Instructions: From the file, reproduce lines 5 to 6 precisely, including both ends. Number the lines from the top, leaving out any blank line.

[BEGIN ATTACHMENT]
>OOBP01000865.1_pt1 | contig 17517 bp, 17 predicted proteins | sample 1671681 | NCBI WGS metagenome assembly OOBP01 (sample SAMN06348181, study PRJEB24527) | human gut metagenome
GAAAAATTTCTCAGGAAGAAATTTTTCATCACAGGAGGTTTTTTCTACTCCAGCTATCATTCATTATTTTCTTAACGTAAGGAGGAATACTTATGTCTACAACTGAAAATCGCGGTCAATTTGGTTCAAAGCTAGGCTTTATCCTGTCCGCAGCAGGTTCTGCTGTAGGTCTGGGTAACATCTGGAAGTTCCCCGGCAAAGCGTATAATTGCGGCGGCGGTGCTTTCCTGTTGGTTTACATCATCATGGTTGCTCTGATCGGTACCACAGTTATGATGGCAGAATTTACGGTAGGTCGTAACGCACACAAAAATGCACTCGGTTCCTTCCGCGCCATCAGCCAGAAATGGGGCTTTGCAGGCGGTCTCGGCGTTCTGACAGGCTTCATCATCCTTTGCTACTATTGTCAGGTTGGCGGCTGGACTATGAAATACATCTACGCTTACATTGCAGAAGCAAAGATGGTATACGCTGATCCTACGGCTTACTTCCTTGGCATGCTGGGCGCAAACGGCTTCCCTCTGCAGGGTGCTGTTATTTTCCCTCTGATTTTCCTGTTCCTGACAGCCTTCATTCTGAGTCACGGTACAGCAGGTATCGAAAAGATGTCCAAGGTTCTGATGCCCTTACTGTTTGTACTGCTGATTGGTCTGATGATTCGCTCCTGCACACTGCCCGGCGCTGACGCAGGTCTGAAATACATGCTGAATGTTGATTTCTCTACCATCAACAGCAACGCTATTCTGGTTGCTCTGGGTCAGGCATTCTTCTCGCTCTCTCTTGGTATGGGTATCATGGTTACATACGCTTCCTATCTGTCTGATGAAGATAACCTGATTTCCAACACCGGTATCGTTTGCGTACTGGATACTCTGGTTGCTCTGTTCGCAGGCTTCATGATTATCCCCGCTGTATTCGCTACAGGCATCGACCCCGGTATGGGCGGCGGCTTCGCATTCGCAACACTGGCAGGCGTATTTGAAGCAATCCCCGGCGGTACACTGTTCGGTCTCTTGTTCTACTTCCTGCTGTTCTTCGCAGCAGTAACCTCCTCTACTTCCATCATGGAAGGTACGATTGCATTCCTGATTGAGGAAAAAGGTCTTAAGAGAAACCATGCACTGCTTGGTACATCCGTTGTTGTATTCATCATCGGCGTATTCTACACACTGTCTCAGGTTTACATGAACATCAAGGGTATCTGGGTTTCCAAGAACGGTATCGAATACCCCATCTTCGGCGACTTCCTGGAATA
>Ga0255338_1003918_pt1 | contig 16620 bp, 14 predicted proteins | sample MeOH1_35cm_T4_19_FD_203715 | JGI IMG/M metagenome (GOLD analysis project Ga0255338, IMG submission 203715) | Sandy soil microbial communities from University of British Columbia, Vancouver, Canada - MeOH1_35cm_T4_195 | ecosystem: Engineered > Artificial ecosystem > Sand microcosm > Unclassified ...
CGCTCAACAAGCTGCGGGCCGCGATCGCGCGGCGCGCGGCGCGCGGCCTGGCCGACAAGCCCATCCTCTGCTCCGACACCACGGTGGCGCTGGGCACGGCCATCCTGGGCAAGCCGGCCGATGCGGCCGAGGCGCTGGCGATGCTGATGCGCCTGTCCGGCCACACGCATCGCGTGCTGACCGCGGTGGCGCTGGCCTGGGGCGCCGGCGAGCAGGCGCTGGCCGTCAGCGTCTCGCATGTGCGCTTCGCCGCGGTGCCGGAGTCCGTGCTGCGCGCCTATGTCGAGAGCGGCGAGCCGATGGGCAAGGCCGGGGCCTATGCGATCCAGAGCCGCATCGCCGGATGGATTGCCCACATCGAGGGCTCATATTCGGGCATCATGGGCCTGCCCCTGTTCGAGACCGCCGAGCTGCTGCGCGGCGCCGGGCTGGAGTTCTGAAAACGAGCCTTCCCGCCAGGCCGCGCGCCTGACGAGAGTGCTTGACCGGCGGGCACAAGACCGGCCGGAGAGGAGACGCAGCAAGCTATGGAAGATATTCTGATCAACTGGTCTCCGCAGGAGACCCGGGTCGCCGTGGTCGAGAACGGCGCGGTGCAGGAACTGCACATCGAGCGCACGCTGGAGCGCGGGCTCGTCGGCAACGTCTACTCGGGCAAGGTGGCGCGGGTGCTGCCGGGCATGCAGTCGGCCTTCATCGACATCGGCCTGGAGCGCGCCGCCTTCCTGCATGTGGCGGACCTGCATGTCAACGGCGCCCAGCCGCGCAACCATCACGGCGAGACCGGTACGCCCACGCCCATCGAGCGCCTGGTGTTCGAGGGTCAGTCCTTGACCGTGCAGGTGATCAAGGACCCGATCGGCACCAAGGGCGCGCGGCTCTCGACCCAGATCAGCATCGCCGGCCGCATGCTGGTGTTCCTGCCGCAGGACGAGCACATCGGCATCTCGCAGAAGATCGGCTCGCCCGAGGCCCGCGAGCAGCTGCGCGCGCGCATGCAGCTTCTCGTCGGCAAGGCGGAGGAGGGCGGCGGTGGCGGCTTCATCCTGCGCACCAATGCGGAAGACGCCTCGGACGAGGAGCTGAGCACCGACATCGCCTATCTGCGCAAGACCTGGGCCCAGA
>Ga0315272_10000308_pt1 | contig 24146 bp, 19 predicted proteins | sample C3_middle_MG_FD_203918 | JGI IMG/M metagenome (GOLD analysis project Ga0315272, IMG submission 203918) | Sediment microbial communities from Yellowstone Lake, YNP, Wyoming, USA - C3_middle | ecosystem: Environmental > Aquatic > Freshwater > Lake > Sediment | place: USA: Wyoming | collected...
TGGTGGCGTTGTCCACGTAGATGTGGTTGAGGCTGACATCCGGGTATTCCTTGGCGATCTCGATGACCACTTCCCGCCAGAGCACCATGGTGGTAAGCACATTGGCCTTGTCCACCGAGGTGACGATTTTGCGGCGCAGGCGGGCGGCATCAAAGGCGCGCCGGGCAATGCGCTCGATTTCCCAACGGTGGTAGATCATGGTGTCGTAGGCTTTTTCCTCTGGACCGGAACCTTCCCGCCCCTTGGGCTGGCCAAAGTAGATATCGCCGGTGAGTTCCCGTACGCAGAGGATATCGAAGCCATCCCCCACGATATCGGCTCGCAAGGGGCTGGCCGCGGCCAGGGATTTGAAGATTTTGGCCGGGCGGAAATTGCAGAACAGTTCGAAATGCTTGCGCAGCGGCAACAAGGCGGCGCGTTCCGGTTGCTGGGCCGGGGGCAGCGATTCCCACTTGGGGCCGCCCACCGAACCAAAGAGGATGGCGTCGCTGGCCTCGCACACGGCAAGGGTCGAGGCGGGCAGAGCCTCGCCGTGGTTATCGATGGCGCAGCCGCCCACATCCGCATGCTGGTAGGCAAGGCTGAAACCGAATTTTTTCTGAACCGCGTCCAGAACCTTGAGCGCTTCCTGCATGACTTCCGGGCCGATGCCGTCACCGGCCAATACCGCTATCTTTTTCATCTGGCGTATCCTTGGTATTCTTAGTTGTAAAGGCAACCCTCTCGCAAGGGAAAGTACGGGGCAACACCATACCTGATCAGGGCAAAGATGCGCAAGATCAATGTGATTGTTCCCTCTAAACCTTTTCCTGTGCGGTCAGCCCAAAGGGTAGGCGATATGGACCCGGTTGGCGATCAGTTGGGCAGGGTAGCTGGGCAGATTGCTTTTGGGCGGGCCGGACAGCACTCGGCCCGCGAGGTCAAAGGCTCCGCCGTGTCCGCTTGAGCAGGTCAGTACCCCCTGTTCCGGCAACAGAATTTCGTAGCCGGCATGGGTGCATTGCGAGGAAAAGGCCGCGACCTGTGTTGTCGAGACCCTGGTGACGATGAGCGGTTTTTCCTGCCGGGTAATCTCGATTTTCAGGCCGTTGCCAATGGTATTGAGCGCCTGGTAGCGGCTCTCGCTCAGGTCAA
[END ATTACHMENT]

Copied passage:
>Ga0315272_10000308_pt1 | contig 24146 bp, 19 predicted proteins | sample C3_middle_MG_FD_203918 | JGI IMG/M metagenome (GOLD analysis project Ga0315272, IMG submission 203918) | Sediment microbial communities from Yellowstone Lake, YNP, Wyoming, USA - C3_middle | ecosystem: Environmental > Aquatic > Freshwater > Lake > Sediment | place: USA: Wyoming | collected...
TGGTGGCGTTGTCCACGTAGATGTGGTTGAGGCTGACATCCGGGTATTCCTTGGCGATCTCGATGACCACTTCCCGCCAGAGCACCATGGTGGTAAGCACATTGGCCTTGTCCACCGAGGTGACGATTTTGCGGCGCAGGCGGGCGGCATCAAAGGCGCGCCGGGCAATGCGCTCGATTTCCCAACGGTGGTAGATCATGGTGTCGTAGGCTTTTTCCTCTGGACCGGAACCTTCCCGCCCCTTGGGCTGGCCAAAGTAGATATCGCCGGTGAGTTCCCGTACGCAGAGGATATCGAAGCCATCCCCCACGATATCGGCTCGCAAGGGGCTGGCCGCGGCCAGGGATTTGAAGATTTTGGCCGGGCGGAAATTGCAGAACAGTTCGAAATGCTTGCGCAGCGGCAACAAGGCGGCGCGTTCCGGTTGCTGGGCCGGGGGCAGCGATTCCCACTTGGGGCCGCCCACCGAACCAAAGAGGATGGCGTCGCTGGCCTCGCACACGGCAAGGGTCGAGGCGGGCAGAGCCTCGCCGTGGTTATCGATGGCGCAGCCGCCCACATCCGCATGCTGGTAGGCAAGGCTGAAACCGAATTTTTTCTGAACCGCGTCCAGAACCTTGAGCGCTTCCTGCATGACTTCCGGGCCGATGCCGTCACCGGCCAATACCGCTATCTTTTTCATCTGGCGTATCCTTGGTATTCTTAGTTGTAAAGGCAACCCTCTCGCAAGGGAAAGTACGGGGCAACACCATACCTGATCAGGGCAAAGATGCGCAAGATCAATGTGATTGTTCCCTCTAAACCTTTTCCTGTGCGGTCAGCCCAAAGGGTAGGCGATATGGACCCGGTTGGCGATCAGTTGGGCAGGGTAGCTGGGCAGATTGCTTTTGGGCGGGCCGGACAGCACTCGGCCCGCGAGGTCAAAGGCTCCGCCGTGTCCGCTTGAGCAGGTCAGTACCCCCTGTTCCGGCAACAGAATTTCGTAGCCGGCATGGGTGCATTGCGAGGAAAAGGCCGCGACCTGTGTTGTCGAGACCCTGGTGACGATGAGCGGTTTTTCCTGCCGGGTAATCTCGATTTTCAGGCCGTTGCCAATGGTATTGAGCGCCTGGTAGCGGCTCTCGCTCAGGTCAA